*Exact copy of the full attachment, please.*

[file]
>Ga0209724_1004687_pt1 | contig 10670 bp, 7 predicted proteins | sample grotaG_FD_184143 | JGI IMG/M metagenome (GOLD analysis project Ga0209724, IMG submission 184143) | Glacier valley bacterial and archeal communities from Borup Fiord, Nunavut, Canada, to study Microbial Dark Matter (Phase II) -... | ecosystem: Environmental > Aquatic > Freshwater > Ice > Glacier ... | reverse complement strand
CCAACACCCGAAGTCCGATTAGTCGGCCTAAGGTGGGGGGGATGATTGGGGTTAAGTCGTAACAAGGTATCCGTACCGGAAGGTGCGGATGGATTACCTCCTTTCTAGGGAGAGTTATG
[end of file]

>Ga0209724_1004687_pt1 | contig 10670 bp, 7 predicted proteins | sample grotaG_FD_184143 | JGI IMG/M metagenome (GOLD analysis project Ga0209724, IMG submission 184143) | Glacier valley bacterial and archeal communities from Borup Fiord, Nunavut, Canada, to study Microbial Dark Matter (Phase II) -... | ecosystem: Environmental > Aquatic > Freshwater > Ice > Glacier ... | reverse complement strand
CCAACACCCGAAGTCCGATTAGTCGGCCTAAGGTGGGGGGGATGATTGGGGTTAAGTCGTAACAAGGTATCCGTACCGGAAGGTGCGGATGGATTACCTCCTTTCTAGGGAGAGTTATG